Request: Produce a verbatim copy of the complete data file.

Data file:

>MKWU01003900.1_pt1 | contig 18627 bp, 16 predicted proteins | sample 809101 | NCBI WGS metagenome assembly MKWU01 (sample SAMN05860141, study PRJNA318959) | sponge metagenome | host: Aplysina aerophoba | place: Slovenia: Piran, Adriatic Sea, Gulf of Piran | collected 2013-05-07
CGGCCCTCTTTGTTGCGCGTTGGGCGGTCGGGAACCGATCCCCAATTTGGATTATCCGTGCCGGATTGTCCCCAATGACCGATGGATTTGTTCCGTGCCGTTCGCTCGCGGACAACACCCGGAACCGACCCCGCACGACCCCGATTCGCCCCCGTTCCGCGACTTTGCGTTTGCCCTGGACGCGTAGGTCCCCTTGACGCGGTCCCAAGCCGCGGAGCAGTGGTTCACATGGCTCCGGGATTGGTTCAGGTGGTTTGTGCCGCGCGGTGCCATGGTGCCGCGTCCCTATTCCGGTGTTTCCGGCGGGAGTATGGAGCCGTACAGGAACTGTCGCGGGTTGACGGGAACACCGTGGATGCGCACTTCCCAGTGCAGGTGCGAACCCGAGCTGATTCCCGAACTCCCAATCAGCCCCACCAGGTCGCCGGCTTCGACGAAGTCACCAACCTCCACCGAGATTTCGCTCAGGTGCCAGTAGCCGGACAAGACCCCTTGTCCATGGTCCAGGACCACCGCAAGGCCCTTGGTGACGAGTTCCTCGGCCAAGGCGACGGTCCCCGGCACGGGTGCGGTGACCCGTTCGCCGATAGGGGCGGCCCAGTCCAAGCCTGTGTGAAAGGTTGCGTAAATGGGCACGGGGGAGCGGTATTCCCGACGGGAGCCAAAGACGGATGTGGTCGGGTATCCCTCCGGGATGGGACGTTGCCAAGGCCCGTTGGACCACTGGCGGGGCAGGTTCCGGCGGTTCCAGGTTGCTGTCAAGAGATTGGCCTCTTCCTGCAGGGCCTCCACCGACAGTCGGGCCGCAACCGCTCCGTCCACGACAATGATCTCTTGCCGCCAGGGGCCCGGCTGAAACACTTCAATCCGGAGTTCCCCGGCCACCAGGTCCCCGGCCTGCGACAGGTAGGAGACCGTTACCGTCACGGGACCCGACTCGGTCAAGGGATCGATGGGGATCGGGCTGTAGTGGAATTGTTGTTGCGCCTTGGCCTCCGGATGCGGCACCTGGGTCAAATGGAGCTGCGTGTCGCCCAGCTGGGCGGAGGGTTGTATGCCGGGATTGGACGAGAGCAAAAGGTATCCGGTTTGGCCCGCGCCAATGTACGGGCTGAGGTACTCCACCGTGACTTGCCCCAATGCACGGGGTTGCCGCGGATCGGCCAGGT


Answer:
>MKWU01003900.1_pt1 | contig 18627 bp, 16 predicted proteins | sample 809101 | NCBI WGS metagenome assembly MKWU01 (sample SAMN05860141, study PRJNA318959) | sponge metagenome | host: Aplysina aerophoba | place: Slovenia: Piran, Adriatic Sea, Gulf of Piran | collected 2013-05-07
CGGCCCTCTTTGTTGCGCGTTGGGCGGTCGGGAACCGATCCCCAATTTGGATTATCCGTGCCGGATTGTCCCCAATGACCGATGGATTTGTTCCGTGCCGTTCGCTCGCGGACAACACCCGGAACCGACCCCGCACGACCCCGATTCGCCCCCGTTCCGCGACTTTGCGTTTGCCCTGGACGCGTAGGTCCCCTTGACGCGGTCCCAAGCCGCGGAGCAGTGGTTCACATGGCTCCGGGATTGGTTCAGGTGGTTTGTGCCGCGCGGTGCCATGGTGCCGCGTCCCTATTCCGGTGTTTCCGGCGGGAGTATGGAGCCGTACAGGAACTGTCGCGGGTTGACGGGAACACCGTGGATGCGCACTTCCCAGTGCAGGTGCGAACCCGAGCTGATTCCCGAACTCCCAATCAGCCCCACCAGGTCGCCGGCTTCGACGAAGTCACCAACCTCCACCGAGATTTCGCTCAGGTGCCAGTAGCCGGACAAGACCCCTTGTCCATGGTCCAGGACCACCGCAAGGCCCTTGGTGACGAGTTCCTCGGCCAAGGCGACGGTCCCCGGCACGGGTGCGGTGACCCGTTCGCCGATAGGGGCGGCCCAGTCCAAGCCTGTGTGAAAGGTTGCGTAAATGGGCACGGGGGAGCGGTATTCCCGACGGGAGCCAAAGACGGATGTGGTCGGGTATCCCTCCGGGATGGGACGTTGCCAAGGCCCGTTGGACCACTGGCGGGGCAGGTTCCGGCGGTTCCAGGTTGCTGTCAAGAGATTGGCCTCTTCCTGCAGGGCCTCCACCGACAGTCGGGCCGCAACCGCTCCGTCCACGACAATGATCTCTTGCCGCCAGGGGCCCGGCTGAAACACTTCAATCCGGAGTTCCCCGGCCACCAGGTCCCCGGCCTGCGACAGGTAGGAGACCGTTACCGTCACGGGACCCGACTCGGTCAAGGGATCGATGGGGATCGGGCTGTAGTGGAATTGTTGTTGCGCCTTGGCCTCCGGATGCGGCACCTGGGTCAAATGGAGCTGCGTGTCGCCCAGCTGGGCGGAGGGTTGTATGCCGGGATTGGACGAGAGCAAAAGGTATCCGGTTTGGCCCGCGCCAATGTACGGGCTGAGGTACTCCACCGTGACTTGCCCCAATGCACGGGGTTGCCGCGGATCGGCCAGGT